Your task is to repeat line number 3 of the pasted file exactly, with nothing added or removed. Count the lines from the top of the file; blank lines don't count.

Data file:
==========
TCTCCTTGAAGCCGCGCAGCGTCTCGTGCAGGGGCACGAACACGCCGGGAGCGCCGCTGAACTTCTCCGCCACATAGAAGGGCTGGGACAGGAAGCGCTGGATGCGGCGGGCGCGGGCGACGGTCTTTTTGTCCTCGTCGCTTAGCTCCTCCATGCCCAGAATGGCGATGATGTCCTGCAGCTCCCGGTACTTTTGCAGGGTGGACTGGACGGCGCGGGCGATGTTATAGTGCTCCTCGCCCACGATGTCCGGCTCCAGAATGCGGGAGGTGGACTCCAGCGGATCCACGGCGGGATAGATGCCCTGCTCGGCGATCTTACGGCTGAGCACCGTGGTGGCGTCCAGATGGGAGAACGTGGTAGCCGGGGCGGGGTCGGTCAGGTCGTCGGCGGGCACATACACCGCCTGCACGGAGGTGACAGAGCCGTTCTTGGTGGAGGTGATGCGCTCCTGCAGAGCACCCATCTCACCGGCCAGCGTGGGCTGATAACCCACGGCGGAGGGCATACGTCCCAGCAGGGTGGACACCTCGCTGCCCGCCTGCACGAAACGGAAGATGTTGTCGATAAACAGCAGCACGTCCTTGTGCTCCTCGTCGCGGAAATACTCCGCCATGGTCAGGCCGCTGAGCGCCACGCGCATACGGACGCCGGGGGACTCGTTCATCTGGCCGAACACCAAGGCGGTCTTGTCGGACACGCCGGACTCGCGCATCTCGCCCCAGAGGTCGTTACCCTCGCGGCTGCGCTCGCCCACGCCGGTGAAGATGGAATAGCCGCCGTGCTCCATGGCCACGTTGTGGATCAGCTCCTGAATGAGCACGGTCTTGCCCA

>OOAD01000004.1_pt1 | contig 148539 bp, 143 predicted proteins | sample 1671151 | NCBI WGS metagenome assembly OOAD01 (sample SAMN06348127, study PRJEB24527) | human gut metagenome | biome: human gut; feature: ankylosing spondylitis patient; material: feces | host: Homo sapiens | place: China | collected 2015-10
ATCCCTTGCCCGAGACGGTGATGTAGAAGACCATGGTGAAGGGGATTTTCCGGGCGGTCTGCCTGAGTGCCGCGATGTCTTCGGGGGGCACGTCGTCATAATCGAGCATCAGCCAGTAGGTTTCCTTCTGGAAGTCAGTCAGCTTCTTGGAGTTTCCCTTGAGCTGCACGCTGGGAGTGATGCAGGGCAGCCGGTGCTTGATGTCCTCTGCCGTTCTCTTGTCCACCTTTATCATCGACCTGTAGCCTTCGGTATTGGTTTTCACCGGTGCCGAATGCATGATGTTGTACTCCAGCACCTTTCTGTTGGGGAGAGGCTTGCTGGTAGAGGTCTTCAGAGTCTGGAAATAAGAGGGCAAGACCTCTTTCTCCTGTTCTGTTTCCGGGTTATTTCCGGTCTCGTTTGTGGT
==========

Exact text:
ATCCCTTGCCCGAGACGGTGATGTAGAAGACCATGGTGAAGGGGATTTTCCGGGCGGTCTGCCTGAGTGCCGCGATGTCTTCGGGGGGCACGTCGTCATAATCGAGCATCAGCCAGTAGGTTTCCTTCTGGAAGTCAGTCAGCTTCTTGGAGTTTCCCTTGAGCTGCACGCTGGGAGTGATGCAGGGCAGCCGGTGCTTGATGTCCTCTGCCGTTCTCTTGTCCACCTTTATCATCGACCTGTAGCCTTCGGTATTGGTTTTCACCGGTGCCGAATGCATGATGTTGTACTCCAGCACCTTTCTGTTGGGGAGAGGCTTGCTGGTAGAGGTCTTCAGAGTCTGGAAATAAGAGGGCAAGACCTCTTTCTCCTGTTCTGTTTCCGGGTTATTTCCGGTCTCGTTTGTGGT